Great design must occupy that improbable intersection between purpose and aesthetics. Ugly places breed ugly habits. Beauty is an even more potent influence, with the capacity to elevate our actions, inspire us and even heal us. If beauty, in its deepest sense, is not a basic human right, than it is certainly a basic human need. While many will cry foul at the idea of including something as subjective as aesthetics in our prerequisites for sustainability, we must make it essential nevertheless, in much the same way as we do ethics in our leadership, or social responsibility in our businesses. It may be difficult to stipulate how aesthetics may manifest, but it must be our goal. Certainly, that which we have undertaken to make beautiful will be cared for and preserved, even as the reality of its beauty nourishes us.
Our cities are changing dramatically, along with our buildings. In turn, our buildings will change our cities. Developments designed to be adaptive will be sustainable in a changing ecosystem. Can components be removed and replaced when necessary, or reconfigured for a different use? Can housing become office, and office become light manufacturing or assembly? Increasingly sophisticated tools for life-cycle analysis can assess the costs and impacts of the manufacture of a product, from its maintenance and useful life through to its eventual demolition or recycling. Soon we may have modeling tools that can look at the labor standards and working conditions of the workers who make the product, and the mining and transport of each of its raw materials. However, the flexibility of the building’s original design may determine its reuse or destruction. I have been involved in the reclamation of schools, warehouses and department stores, all of which had been originally designed for durability and flexibility. Reusing these buildings prevented the release of their embodied carbon, and their transportation to landfills and recycling centers. We probably know we need to be adaptable to survive. We must build our buildings with that in mind.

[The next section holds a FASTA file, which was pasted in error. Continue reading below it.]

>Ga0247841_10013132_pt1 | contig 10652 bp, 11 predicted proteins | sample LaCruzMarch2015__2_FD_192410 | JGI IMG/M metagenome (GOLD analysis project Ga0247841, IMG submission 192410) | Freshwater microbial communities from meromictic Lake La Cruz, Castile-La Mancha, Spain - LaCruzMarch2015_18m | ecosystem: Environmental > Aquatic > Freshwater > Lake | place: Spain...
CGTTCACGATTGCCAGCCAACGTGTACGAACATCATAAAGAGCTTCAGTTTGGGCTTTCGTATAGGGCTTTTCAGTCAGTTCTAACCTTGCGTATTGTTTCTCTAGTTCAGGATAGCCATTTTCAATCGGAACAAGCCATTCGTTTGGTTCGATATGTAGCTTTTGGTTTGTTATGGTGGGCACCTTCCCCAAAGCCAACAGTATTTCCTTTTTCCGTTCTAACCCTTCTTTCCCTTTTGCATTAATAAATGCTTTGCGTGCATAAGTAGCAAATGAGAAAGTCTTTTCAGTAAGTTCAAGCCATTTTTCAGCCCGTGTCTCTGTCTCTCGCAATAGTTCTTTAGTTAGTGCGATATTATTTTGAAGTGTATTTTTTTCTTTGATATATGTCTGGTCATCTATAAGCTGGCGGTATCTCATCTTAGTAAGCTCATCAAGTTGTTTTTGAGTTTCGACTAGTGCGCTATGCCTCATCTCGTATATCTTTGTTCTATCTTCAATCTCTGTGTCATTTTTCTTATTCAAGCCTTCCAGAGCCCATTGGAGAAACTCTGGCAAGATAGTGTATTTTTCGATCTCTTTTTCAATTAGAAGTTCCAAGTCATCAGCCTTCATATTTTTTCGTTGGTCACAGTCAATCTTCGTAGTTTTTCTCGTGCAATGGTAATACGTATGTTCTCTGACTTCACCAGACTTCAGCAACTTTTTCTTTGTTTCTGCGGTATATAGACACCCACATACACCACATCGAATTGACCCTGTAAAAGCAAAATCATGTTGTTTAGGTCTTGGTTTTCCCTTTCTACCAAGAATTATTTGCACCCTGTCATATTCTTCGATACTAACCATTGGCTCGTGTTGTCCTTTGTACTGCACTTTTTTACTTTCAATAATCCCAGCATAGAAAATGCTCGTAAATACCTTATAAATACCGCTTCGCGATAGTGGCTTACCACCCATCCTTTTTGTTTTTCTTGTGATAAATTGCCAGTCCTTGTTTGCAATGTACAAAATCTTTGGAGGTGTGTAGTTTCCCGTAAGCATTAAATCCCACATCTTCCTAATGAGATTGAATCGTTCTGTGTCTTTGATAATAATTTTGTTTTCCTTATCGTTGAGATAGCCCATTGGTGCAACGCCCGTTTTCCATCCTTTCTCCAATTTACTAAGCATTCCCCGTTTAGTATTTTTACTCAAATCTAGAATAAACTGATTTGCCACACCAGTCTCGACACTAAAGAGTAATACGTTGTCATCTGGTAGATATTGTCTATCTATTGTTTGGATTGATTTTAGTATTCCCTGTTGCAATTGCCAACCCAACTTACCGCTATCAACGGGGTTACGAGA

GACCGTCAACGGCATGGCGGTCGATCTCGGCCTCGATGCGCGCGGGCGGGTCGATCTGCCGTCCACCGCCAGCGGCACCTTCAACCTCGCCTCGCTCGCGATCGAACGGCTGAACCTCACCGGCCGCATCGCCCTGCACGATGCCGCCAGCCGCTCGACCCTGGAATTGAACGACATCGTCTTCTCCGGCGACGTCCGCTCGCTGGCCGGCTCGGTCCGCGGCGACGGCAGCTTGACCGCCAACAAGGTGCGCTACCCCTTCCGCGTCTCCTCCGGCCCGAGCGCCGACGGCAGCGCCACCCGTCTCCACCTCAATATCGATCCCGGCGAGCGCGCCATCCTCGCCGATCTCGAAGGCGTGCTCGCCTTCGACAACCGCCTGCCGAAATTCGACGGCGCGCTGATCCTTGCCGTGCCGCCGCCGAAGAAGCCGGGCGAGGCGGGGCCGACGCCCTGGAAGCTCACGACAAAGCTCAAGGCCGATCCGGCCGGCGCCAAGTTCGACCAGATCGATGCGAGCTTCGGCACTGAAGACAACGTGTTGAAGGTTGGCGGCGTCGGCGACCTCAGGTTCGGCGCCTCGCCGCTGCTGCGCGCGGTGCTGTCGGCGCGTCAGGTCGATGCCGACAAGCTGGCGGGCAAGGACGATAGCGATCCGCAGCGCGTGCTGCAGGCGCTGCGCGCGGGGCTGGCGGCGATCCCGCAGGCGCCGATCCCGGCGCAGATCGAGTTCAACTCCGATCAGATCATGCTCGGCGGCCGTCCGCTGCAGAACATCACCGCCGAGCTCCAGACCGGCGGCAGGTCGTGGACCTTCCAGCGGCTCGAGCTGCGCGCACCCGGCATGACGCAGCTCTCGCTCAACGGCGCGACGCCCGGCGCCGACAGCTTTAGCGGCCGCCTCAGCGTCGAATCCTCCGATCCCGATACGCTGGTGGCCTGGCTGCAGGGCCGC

I acknowledge that these seven ways of looking at sustainability constitute an imperfect lens through which to view a complex subject. Moreover, the limitations of the word “sustainability” are far exceeded by the limitations of sustainability as a concept. Architect William McDonough once clearly summarized this notion when he said “less bad is not good.” Sustainability is not enough. Ultimately, we must work toward development that is beyond sustainable, that seeks not merely to be less damaging, but to repair. PLACE is working on what we call “Restorative Development:” development that seeks to restore vital resources, both human and planetary. Restorative development must ultimately generate more energy than it consumes, be open and affordable to everyone, demonstrate universal design, produce its own food, offer multiple transit options, create places to live, work, create, learn, and play, celebrate its historical and cultural resources, empower people to participate in its creation, use waste as a resource, facilitate interconnectedness, and be healthy, beautiful and inspiring. We must build buildings that give back.
Chris Velasco is Co-founder & Executive Director of PLACE, a community builder specializing in sustainable places for the arts and economic development.